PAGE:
This lovely city hall building was built between 1872 and 1878. Located right across the street from Place Jacques Cartier it is right by the Champ de Mars. The balcony is where Charles de Gaulle uttered the words Vive le Québec Libre!" ("Long live free Québec!") which helped to strain relations with the Canadian government.
Hours- 9 am-4 pm Monday-Friday
Tours- 1 hour guided tour available
I visited Canada included in a french group (a decision to practice my fading french), and they looked surprised when I said, in Quebec, that I was feeling like being in France.
"Completely different" they argued. Well... reading about this classical building (in a now moved or lost site) I found:
"L'hôtel de ville, bel exemple du style Second Empire ou Napoléon III, est l'oeuvre d'Henri-Maurice Perrault, auteur du palais de justice voisin.
En 1922, un incendie (encore un!) détruisit l'intérieur et la toiture de l'édifice. Celle-ci fut rétablie en 1926 en prenant pour modèle l'hôtel de ville de Tours en France..."
Well... I was not so crazy after all!
Montreal already had a beach in Jean-Drapeau Park (on the island and near the metro station of the same name), but starting in 2012, it will open a new beach closer to downtown, in the Old Port area. While swimming in the St. Lawrence River will be prohibited, there will be the other typical beach amenities, including a refreshment stand/eatery called La Buvette, run by renowned local chef Giovanni Apollo (of Apollo Restaurant).
The beach will be open from mid-June to early September every day from 10:30 a.m. until 7:30 p.m., except on nights of fireworks shows and other special events when it will stay open until 11 p.m. It will also be open on weekends until mid-September, which is an improvement over our Jean-Drapeau beach that typically closes in mid-August. Prices will also be slightly lower than those at Jean-Drapeau ($6 for adults, $5 for seniors and $3 for kids from 6-12 years old; $15 for a family pass).
The Clock Tower was already a very popular site with both locals and tourists on the nights of fireworks shows; perhaps the entry fee will give the spectators in the beach area a little more elbow room than they would have had otherwise.
The only outdoor skating area in Montreal just opened in the Old Port of Montreal. =)
If you are courageous enough to bear the cold and want to enjoy the outdoors, this is for you! Bring your whole family and kids!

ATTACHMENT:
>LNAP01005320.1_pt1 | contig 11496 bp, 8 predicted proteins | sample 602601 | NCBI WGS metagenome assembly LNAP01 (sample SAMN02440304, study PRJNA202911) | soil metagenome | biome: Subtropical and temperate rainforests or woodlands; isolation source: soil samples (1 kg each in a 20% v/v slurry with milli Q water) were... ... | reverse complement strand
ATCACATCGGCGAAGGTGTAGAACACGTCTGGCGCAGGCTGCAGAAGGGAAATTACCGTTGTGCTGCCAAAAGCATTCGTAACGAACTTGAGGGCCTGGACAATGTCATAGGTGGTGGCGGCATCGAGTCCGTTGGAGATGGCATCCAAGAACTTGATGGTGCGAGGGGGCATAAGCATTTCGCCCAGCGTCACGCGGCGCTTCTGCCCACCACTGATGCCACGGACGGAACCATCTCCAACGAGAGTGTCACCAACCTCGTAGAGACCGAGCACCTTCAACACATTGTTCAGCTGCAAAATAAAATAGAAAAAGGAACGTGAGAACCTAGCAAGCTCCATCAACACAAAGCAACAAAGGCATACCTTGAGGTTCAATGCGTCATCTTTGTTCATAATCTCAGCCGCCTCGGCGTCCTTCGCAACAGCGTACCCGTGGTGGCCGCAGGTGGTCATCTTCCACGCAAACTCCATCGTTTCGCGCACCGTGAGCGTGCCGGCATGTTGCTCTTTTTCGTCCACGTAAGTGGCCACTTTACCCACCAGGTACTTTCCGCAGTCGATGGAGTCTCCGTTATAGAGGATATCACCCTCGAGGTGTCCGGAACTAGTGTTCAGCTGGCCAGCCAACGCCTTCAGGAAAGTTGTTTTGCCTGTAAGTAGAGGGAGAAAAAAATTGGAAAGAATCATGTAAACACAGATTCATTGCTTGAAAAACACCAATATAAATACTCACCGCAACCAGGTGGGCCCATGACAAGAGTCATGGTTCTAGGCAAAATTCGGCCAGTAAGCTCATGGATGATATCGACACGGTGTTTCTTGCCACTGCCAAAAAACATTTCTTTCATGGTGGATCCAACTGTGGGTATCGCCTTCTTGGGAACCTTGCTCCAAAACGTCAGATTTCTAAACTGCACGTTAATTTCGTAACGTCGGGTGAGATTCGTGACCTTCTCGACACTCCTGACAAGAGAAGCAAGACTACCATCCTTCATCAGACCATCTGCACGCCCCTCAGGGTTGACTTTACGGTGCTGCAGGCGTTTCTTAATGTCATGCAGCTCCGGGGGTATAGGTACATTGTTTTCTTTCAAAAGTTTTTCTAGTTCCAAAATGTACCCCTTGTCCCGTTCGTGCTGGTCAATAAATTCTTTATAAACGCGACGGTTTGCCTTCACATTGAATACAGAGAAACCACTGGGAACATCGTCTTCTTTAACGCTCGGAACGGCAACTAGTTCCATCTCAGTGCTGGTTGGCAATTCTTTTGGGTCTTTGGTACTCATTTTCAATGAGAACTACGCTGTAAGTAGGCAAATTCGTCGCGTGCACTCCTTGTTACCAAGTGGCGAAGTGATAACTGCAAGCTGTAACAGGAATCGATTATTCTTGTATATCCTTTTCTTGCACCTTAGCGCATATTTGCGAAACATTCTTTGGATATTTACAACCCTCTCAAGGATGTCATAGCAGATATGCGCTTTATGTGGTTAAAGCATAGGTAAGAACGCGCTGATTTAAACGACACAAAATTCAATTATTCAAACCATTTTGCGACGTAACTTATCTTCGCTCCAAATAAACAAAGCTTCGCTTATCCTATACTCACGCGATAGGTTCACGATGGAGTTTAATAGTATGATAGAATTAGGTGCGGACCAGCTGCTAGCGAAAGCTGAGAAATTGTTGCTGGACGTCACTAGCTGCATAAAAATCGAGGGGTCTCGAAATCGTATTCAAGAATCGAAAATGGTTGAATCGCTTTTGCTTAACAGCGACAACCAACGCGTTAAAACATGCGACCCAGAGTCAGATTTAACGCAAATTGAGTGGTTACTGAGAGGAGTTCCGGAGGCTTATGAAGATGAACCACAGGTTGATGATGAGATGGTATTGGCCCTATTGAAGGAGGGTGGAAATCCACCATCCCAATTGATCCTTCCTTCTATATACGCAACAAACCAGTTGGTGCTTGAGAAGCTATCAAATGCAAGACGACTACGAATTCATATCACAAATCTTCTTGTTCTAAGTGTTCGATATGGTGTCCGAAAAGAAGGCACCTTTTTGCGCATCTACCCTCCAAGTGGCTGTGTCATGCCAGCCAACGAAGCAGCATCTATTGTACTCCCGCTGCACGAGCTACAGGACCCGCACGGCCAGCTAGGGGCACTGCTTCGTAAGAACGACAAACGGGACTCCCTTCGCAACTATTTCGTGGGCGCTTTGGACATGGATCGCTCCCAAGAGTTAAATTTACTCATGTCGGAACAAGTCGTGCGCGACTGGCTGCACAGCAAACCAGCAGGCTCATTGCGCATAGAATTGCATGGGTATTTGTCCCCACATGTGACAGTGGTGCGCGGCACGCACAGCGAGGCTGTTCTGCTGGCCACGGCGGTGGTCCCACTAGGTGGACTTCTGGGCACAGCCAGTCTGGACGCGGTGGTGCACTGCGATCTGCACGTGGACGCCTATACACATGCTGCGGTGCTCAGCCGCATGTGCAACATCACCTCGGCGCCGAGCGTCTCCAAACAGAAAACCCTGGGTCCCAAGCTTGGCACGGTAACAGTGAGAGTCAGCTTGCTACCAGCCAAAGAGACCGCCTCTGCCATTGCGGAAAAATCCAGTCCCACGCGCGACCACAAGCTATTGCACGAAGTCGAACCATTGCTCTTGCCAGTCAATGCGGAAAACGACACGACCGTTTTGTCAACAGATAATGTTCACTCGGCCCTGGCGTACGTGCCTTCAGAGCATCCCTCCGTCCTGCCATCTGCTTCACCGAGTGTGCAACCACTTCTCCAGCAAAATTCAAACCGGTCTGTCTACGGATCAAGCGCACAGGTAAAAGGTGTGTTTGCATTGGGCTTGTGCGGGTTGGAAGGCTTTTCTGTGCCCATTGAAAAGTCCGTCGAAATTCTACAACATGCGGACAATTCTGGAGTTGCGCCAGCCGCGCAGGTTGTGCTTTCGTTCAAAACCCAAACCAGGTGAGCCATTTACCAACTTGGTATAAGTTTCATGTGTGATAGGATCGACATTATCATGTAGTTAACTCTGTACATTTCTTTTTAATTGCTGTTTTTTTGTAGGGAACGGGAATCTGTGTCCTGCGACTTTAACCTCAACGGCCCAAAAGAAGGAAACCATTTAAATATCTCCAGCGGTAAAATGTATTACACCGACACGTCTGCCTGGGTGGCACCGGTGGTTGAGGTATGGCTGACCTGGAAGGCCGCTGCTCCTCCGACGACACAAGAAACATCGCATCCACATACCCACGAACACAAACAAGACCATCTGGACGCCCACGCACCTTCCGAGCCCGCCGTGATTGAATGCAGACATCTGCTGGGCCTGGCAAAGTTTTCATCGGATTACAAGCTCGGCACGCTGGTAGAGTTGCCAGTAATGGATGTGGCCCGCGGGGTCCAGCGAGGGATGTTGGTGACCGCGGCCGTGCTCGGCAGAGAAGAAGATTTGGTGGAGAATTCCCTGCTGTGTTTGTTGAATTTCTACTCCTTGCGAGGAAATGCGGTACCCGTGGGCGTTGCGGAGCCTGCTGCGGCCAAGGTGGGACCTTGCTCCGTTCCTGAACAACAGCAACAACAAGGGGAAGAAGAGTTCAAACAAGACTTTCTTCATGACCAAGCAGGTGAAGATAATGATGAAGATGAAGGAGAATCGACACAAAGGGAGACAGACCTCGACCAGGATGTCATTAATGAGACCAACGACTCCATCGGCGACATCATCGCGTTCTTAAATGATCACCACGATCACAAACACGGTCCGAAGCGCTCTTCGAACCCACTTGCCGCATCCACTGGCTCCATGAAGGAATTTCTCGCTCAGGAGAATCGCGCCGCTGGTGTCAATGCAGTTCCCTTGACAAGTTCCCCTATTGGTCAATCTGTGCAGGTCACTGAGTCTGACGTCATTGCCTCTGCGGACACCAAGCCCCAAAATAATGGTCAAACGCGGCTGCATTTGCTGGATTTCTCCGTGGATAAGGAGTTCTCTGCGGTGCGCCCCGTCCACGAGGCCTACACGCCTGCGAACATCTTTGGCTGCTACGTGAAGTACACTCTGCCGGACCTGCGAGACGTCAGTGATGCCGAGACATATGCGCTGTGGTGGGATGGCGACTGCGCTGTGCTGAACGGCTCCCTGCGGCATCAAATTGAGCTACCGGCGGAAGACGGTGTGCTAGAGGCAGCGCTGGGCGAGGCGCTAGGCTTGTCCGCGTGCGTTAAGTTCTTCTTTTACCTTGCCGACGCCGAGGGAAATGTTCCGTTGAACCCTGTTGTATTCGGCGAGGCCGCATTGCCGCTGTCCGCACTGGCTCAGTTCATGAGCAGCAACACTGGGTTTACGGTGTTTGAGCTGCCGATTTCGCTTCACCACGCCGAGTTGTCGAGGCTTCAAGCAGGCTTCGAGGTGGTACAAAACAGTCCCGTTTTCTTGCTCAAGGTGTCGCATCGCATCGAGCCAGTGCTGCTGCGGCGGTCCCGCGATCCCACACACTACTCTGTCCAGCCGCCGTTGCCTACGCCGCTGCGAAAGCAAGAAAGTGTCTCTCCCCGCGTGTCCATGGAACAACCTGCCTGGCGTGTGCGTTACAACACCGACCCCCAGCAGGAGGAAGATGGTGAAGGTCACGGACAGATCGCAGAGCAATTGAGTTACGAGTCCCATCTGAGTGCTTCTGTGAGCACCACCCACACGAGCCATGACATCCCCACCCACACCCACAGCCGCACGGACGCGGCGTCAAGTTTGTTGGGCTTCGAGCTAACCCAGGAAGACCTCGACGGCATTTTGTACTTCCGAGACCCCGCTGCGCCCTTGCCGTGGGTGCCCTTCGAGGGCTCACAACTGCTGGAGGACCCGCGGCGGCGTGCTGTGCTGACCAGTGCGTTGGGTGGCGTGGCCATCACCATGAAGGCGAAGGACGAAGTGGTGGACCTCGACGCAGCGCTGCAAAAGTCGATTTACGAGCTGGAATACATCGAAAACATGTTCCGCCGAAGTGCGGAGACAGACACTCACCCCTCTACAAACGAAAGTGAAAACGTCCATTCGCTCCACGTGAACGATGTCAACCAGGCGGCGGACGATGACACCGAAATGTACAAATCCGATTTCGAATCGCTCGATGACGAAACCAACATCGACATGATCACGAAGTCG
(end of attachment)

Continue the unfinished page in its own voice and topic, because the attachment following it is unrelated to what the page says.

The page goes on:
This is a lil bit of info from website.
Take advantage of the following activities:
Monday : jazz and swing music evening, form 6 to 9 p.m.
Tuesday : classical music evening, from 6 to 9 p.m.
Wednesday : Figure skating lessons, from 6 to 8 p.m.
Thursday : Francophone music evening, from 7 to 10 p.m.
Friday : Latin rhythms music evening, from 7 to 10 p.m.
Saturday : Break the ice! evening with DJ, from 6 to 9 p.m.
Sunday : I learn to skate... (lessons for children of 3 to 12 y.o.), from 10 a.m. to 11:30 p.m.
Rates : Daily rate
Child (6 to 12): $3
Child under 6: free
Take a Calèche Ride through the old town to step back in time. It is a rather cool thing to do. Though I will warn you, for what you get, it is quite an expensive adventure. Our guide wasn't very talkative. But the friend of mine who came with me is a local, and had long dreamed of touring his home town in the back of a carriage. He had a smile on his face the whole time. Now anything that makes someone smile is certainly worthwhile! You will get a different perspective of the old town streets, Notre Dame and the chance to put your feet up, just sit back and relax and watch the world go by. Call the number below for Montreal Central - they can probably organise a reservation. Mind you, you will hardly need one....
Claude de Ramezay (1657-1724), originally from Champagne in France, and named Governor of Montreal had this house built in 1705. On the slight incline that leads to Notre Dame street, it was a venue for his official functions and home for his family of 16 children.
The Governor's Gardens in the back are gorgeous!
Build in a French Empire style in 1872, restored in 1922, this building represents what Montreal really is with its architectural beauty and wonderful surrounding. It's lit with multiple colors at night and get a special winter lights coating during the cold months.
Visits of the building can be arranged
See the building real time:
Built in the Second Empire style, the city hall is one of the most recent buildings of Old Montreal. If you think it looks like it was uprooted from France, you will be pleased to know it was modelled on the one in Tours, France.
Surprinsingly enough, this city hall is the only one Montreal has ever had. Between the time Montreal was incorporated as a city in 1832 and the construction of the city hall in 1878, city representatives gathered at a number of places, including several since-demolished stone houses.
You can visit the hall of honour on your own (weekdays only) or take part in a one-hour guided tour (summer months and groups only; reservations are necessary). Entrance is free! Note that the most of the interior dates from the 1920's because of the terrible fire that ravaged city hall in 1922.
Here's a great way for new visitors to see and learn about Montreal. With 45-minute tours of the harbor and 90-minute tours of the Lachine Canal, in both French and English, this is one of the more enjoyable things to do in Montreal.